Reportedly "collected in the Sundi-Lukula chiefdom Mayumbe Teritory Zaire in 1938 - 1939"
Philippe Guimiot, Brussels
Robert Rubin, New York, acquired from the above on December 20, 1984
The Virginia Museum of Fine Arts, Richmond, Perspectives: Angles on African Art, February 21 - April 26, 1987; additional venues:
San Diego Museum of Art, San Diego, May 23 - August 16, 1987
The Center for African Art, New York, September 18, 1987 - January 3, 1988
The Birmingham Museum of Art, Birmingham, Alabama, January 31 - March 27, 1988
John McKesson, "La Collection de Robert Rubin", Arts d'Afrique Noire, no. 71, Autumn 1989, p. 12
Susan M. Vogel, Perspectives: Angles on African Art, New York, 1987, p. 120
Yombe maternity groups, called phemba, were used in association with women's cults. While little is known about the meaning of different phemba iconographies, two main variants can be identified: a cross-legged woman with a dead infant on her lap and a cross-legged, kneeling or crouching woman with a living infant. The iconography of the Rubin maternity group showing the diminutive infant sitting on the mother's proper left foot with the mother's proper left hand tenderly touching the infant's head while her proper right hand is held in offering position above a vessel is rare. Cf. the maternity group in the Ethnologisches Museum - Staatliche Museen Preussischer Kulturbesitz (acquired in 1896, accession no. "III C 6286", Einstein 1915: pl. 64) and three figures in sub-style K-4 according to Lehuard's classification (Lehuard 1989: 566, K-4-1-1, Dallas Museum of Art; 569, K-4-2-3, Private Collection; 570, K-4-3-1, collection of Georg Baselitz).
According to Raoul Lehuard's classification, the Rubin maternity group belongs to the Yombe sub-style of Bula-Maku or style J-12 (cf. Lehuard 1989: 525-531). For a stylistically closely related Yombe power figure see Sotheby's New York, The William W. Brill Collection of African Art, November 17, 2006, lot 103 and Lehuard (1989: 531, post card showing in situ photograph, the two figures left and right of the central figure). However, the Rubin maternity is exceptional in both quality and iconography and is without doubt the best example of this style.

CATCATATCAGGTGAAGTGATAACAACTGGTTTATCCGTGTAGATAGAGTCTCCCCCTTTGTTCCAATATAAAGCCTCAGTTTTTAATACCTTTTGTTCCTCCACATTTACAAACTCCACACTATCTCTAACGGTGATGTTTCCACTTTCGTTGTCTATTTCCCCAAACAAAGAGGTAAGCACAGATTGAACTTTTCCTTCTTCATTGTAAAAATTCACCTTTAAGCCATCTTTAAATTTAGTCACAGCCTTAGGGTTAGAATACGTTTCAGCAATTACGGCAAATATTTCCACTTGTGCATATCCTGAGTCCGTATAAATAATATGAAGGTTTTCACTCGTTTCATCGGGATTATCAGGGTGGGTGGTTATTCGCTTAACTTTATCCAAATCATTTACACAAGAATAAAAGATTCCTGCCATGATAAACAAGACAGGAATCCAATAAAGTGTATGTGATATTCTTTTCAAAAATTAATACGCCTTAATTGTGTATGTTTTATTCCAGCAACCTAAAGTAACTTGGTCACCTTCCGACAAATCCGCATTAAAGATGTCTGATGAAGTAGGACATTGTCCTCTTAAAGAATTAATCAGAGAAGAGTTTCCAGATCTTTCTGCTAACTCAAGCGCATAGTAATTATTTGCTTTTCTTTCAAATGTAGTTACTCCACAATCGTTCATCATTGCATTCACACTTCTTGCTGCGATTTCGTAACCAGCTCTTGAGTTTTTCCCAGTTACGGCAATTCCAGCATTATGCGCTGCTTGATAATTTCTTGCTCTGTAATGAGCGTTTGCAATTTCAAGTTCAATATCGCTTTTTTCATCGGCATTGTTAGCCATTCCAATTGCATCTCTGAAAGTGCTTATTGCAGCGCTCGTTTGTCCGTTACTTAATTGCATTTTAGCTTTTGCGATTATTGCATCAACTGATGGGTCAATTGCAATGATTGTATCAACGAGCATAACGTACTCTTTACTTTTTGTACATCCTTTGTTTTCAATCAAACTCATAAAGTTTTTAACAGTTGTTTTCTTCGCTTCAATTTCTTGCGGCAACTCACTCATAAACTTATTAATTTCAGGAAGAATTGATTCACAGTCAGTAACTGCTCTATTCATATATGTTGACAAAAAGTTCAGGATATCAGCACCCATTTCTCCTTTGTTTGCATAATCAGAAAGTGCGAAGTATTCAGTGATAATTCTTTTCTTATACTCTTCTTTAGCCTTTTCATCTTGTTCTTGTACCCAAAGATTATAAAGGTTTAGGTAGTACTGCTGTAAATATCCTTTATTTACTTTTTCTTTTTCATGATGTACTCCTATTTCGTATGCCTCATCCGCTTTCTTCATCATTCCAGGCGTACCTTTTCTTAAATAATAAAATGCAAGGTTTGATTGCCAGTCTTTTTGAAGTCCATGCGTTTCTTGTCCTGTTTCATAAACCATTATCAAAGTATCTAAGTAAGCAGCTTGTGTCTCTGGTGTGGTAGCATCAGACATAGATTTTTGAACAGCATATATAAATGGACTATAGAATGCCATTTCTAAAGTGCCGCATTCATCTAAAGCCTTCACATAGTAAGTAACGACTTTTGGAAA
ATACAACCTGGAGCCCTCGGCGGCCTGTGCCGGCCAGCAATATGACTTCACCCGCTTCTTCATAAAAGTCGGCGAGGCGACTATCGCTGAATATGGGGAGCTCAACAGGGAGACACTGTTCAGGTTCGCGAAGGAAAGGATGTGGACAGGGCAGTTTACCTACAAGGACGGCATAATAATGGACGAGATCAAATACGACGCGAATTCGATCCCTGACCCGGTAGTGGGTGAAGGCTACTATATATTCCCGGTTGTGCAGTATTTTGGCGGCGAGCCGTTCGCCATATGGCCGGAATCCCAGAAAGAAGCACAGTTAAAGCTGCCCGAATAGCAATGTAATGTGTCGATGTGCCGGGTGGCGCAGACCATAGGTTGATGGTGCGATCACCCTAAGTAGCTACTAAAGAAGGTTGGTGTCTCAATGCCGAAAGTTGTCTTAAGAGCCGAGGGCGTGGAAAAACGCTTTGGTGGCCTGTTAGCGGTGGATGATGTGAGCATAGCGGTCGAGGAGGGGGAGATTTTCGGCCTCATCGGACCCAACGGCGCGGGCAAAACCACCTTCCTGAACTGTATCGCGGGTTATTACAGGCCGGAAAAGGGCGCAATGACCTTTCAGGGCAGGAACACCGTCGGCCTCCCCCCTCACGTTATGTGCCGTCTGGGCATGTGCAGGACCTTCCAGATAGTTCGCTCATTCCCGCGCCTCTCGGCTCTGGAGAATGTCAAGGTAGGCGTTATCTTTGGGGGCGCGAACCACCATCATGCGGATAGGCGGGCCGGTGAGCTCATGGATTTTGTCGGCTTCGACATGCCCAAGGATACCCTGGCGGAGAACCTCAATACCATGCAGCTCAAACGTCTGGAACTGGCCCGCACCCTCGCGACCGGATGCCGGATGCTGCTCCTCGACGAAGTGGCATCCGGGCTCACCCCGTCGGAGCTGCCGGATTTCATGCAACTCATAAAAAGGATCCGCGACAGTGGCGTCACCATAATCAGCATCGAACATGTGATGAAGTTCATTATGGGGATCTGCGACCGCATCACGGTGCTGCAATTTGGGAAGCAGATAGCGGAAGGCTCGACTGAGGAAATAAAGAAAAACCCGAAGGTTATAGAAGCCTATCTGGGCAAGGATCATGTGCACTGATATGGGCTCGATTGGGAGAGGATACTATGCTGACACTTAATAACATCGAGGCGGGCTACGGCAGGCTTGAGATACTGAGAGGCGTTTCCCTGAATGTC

The American novelist, poet and civil right activist James Baldwin (1924-1987) discusses the Rubin Yombe maternity group in his contribution to the catalogue of the exhibition Perspectives: Angles on African Art at New York's Museum for African Art (Baldwin in Center for African Art 1987: 120): "The key is her stance, the way she holds the baby in one hand; she's at once preparing the baby, and preparing to let him go. She sees what he's going to be facing and he doesn't see it yet. The baby is turned toward her. She has one hand protecting him, on his head. It may be that the baby is facing that way, but I think not. I think the baby is facing towards her. Her eyes look far seeing - into the baby's future. She might be anointing the baby. She's preparing him, in any case, for a journey. She knows about the journey - he doesn't yet. And she's also warning his enemies. Ah, but again, another time and space."
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